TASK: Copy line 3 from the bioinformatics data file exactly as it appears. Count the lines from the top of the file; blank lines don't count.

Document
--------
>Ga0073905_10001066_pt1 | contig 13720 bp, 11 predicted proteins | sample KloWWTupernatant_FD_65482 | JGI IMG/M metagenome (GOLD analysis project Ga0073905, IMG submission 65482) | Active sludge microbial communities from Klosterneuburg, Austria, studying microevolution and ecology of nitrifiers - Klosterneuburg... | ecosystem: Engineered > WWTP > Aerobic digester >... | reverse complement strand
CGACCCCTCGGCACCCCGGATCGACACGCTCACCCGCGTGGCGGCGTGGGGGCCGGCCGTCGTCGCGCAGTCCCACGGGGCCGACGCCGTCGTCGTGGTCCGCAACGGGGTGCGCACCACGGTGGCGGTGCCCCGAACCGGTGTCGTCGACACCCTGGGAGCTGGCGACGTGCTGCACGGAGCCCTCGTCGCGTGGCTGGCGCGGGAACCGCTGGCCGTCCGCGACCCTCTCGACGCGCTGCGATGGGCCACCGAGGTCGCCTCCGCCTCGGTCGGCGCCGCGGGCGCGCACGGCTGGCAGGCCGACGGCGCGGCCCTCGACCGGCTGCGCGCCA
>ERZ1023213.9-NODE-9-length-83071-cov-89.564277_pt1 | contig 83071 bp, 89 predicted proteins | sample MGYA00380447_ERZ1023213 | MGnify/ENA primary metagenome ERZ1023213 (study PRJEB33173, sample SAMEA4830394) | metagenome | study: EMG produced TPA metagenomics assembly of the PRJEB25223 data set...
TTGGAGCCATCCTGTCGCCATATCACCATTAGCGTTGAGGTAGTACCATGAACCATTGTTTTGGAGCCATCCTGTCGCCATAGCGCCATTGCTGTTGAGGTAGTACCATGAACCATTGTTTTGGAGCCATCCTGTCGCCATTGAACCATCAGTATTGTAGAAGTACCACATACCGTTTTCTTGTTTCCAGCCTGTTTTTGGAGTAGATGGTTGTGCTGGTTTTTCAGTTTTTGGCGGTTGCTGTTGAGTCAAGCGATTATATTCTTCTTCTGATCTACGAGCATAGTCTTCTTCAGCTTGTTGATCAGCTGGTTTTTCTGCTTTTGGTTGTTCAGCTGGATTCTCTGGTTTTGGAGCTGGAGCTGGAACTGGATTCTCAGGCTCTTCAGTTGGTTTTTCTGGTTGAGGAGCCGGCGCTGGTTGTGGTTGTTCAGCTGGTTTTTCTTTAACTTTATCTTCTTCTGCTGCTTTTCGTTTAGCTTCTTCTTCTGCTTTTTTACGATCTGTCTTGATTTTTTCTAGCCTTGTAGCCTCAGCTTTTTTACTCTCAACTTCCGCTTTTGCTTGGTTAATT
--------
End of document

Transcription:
>ERZ1023213.9-NODE-9-length-83071-cov-89.564277_pt1 | contig 83071 bp, 89 predicted proteins | sample MGYA00380447_ERZ1023213 | MGnify/ENA primary metagenome ERZ1023213 (study PRJEB33173, sample SAMEA4830394) | metagenome | study: EMG produced TPA metagenomics assembly of the PRJEB25223 data set...